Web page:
D.K., et al. v. United Behavioral Health, et al., No. 2:17-CV-01328-DAK, 2020 WL 262980 (D. Utah Jan. 17, 2020) (Judge Dale A. Kimball). Defendants moved to dismiss Plaintiffs’ Parity Act claim for failure to state a claim and individual claims of D.K. and K.K. for lack of standing. The Court found the Plaintiffs adequately alleged a violation of the Parity Act. The Court found that Plaintiffs identified three types of medical treatments that were analogous to the treatment Plaintiff received: skilled nursing, inpatient hospice, and rehabilitation centers. The Court found that Plaintiff adequately alleged that UBH imposed more restrictive and incorrect criteria in denying coverage to Plaintiff that UBH would not have and does not impose on patients who are receiving the analogous medical treatments. While the Court found some ambiguity with Plaintiffs’ factual allegations, the Court did not necessarily fault Plaintiffs because “the specifics as to how UBH interpreted and applied the Plan . . . is information held within UBH’s exclusive control.” Plaintiffs conceded K.K.’s lack of standing. The Court found that D.K. had standing because he was a participant of the Plan and can enforce his right to obtain coverage for his minor child’s medical bills. The Court noted it has issued previous decisions on this precise issue.
Pension Benefit Claims
United States of Am. v. Abell, III, No. CR 17-10332-NMG, 2020 WL 263563 (D. Mass. Jan. 17, 2020) (Judge Nathaniel M. Gorton). By way of background, Defendant Edward Abell (former Marketing CFO), was previously sentenced to more than eight years in prison for stealing over $3.8 million from his employer across a decade. The court previously allowed the government’s application for a Writ of Garnishment of Abell’s W2 Group 401(K) Plan and his wife filed a notice with the court claiming an interest in the 401(k) account. She claimed to have a vested interest in the 401(k) account by virtue of her marriage to Abell, that Massachusetts property law compels equitable distribution of marital assets and, she is entitled to an equitable portion of the funds in the account. The court found that none of the objections defeats the government’s Writ of Garnishment. “Persuasive caselaw indicates that the pre-divorce property interest of an individual in her spouse’s ERISA-qualified retirement account is governed exclusively by federal law, not state property law. . . . It is undisputed that the Abells are still married. In the absence of a divorce decree or other qualifying domestic relations order, state property law will not displace federal law with respect to a spouse’s alleged claim to a 401(k) Account subject to a criminal restitution order. . . . Here, the defendant was entitled to receive, without spousal consent, $393,500, the approximate total value of the vested funds in his 401(k) Account, upon termination of his employment. The government is, therefore, entitled to garnish the same.”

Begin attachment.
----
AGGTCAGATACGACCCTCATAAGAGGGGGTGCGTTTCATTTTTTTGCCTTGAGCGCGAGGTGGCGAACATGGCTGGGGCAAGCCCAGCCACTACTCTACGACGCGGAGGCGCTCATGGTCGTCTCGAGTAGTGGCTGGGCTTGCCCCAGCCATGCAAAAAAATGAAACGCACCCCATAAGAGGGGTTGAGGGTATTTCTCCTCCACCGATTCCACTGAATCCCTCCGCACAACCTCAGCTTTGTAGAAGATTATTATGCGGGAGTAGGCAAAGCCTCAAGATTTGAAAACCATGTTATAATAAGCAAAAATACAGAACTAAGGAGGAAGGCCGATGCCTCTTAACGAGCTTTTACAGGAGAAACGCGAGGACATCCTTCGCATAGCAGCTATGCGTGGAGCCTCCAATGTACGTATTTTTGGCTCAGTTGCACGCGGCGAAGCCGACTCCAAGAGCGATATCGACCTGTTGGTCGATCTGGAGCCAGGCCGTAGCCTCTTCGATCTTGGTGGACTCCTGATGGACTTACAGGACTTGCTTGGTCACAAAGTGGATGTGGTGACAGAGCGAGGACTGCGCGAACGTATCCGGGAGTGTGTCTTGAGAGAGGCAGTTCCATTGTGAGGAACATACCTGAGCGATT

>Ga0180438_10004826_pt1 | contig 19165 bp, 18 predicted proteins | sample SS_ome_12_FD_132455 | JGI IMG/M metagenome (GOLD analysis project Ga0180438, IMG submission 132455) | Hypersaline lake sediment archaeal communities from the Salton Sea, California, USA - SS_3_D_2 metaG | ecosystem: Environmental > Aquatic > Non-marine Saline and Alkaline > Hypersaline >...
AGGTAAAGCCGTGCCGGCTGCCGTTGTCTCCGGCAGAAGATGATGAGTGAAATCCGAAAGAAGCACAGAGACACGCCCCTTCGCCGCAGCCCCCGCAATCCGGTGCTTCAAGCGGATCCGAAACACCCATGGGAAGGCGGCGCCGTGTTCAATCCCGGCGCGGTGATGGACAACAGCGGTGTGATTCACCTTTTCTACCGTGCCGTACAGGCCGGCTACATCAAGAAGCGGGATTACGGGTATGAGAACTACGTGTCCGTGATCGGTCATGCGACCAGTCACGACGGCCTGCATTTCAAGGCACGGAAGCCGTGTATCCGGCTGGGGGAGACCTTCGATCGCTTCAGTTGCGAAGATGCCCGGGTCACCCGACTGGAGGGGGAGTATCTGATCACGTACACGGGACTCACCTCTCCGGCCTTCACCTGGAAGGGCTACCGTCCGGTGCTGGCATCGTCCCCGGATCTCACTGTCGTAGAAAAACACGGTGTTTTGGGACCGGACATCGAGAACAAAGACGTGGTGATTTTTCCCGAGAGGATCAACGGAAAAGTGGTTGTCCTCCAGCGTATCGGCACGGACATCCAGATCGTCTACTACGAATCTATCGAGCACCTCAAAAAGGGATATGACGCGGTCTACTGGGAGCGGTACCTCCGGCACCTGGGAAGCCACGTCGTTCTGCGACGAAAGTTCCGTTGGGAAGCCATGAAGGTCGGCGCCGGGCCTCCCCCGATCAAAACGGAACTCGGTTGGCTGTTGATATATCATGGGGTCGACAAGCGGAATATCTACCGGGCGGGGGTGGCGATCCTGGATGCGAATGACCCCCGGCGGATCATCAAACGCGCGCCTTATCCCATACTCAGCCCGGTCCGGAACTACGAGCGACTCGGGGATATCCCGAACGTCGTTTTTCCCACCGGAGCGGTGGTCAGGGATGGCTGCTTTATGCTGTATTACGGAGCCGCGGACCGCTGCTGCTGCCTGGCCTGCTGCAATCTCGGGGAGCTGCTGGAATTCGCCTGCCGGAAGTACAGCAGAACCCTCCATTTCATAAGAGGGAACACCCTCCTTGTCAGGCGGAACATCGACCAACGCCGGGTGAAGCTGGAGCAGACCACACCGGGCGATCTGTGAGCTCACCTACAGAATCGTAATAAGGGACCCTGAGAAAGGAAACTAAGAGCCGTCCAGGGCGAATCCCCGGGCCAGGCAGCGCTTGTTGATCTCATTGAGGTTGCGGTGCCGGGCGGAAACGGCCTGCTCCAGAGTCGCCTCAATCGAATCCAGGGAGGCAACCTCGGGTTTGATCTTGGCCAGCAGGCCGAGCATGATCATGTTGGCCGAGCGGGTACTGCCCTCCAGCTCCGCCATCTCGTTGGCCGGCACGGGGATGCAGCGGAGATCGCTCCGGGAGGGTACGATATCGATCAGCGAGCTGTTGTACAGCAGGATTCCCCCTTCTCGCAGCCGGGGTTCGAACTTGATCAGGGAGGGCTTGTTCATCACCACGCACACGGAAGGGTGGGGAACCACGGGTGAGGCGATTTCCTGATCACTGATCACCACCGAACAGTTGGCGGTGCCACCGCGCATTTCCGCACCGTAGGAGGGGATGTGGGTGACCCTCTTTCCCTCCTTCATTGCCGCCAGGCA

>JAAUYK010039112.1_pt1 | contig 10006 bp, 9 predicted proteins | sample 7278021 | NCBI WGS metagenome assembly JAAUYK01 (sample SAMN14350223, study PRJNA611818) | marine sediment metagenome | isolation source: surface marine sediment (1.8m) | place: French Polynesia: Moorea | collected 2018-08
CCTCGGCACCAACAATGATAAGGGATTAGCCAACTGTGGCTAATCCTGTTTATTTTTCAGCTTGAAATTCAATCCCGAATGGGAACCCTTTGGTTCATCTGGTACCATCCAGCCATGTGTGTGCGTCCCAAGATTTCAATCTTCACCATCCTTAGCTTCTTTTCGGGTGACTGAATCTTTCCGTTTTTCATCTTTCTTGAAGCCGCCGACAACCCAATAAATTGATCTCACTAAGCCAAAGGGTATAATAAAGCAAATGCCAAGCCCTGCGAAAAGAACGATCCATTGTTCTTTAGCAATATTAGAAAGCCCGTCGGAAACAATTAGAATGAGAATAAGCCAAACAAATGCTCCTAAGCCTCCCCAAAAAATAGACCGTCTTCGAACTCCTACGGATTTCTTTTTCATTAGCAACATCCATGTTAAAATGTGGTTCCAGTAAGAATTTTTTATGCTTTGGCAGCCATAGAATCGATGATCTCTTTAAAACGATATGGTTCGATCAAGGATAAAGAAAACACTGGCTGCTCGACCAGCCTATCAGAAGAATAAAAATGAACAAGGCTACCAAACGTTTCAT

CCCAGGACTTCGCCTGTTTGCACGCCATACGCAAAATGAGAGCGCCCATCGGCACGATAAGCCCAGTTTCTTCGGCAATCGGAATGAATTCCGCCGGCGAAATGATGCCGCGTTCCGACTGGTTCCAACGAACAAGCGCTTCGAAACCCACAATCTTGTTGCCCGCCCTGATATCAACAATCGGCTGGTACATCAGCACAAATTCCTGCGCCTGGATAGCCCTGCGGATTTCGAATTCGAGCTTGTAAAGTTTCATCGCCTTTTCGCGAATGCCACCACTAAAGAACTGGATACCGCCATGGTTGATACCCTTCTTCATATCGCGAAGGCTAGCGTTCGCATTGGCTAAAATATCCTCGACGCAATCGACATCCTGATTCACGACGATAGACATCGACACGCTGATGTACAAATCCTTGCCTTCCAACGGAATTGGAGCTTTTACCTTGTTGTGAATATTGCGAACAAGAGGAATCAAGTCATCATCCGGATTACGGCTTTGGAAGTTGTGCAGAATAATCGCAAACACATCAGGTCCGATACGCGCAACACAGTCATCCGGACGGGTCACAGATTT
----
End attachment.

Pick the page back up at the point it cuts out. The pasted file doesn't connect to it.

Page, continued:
Cruz, et al. v. Raytheon Company, et al., 19-11425-PBS, 2020 WL 254848 (D. Mass. Jan. 17, 2020) (Judge Patti B. Saris). The Court dismissed Raytheon’s motion to dismiss Plaintiff’s putative class action complaint alleging that Raytheon used unreasonable “conversion factors” to calculate pension benefits. Plaintiff alleged that he is receiving $57 less per month than he should because of the Hourly Plan’s violation of ERISA’s “actuarial equivalence” requirement. Relying on a fixed conversion factor disclosed in Raytheon’s SEC filings, Cruz argued that Raytheon’s actuarial assumptions underlying its financial obligations were unreasonable. Raytheon argued that Cruz failed to state a claim because he does not know what interest rate or mortality table the Plan actually uses (because it is not published like the fixed conversation rate). The Court held that Cruz’s “complex actuarial claim” could not be assessed without a more developed record. Raytheon “cannot hide the ball and then complain that the Plaintiff is unable to find it,” the Court observed in its denial.